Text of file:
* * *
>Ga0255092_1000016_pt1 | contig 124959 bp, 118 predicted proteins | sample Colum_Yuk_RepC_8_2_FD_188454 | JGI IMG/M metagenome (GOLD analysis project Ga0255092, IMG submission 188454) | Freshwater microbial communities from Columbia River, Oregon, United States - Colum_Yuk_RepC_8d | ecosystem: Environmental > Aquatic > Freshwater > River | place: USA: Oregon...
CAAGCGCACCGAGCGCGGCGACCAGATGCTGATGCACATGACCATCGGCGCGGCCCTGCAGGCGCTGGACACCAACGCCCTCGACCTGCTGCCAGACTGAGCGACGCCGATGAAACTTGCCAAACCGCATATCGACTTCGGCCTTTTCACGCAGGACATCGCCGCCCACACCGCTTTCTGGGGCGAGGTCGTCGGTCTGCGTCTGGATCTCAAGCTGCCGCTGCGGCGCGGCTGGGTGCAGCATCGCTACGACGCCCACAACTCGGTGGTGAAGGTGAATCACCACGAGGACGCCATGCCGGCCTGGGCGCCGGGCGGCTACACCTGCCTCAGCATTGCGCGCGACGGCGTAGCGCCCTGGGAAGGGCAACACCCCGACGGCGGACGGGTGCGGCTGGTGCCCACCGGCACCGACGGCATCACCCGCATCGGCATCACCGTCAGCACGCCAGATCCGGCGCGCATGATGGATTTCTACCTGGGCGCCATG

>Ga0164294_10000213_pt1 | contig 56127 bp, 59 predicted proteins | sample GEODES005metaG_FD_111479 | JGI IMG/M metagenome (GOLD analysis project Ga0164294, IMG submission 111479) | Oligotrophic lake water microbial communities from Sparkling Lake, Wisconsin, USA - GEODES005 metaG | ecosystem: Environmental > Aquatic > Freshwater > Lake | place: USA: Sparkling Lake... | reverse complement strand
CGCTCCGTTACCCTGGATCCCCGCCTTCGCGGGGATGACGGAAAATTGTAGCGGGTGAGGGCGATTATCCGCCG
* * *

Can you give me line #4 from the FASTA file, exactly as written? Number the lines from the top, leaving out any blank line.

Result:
CGCTCCGTTACCCTGGATCCCCGCCTTCGCGGGGATGACGGAAAATTGTAGCGGGTGAGGGCGATTATCCGCCG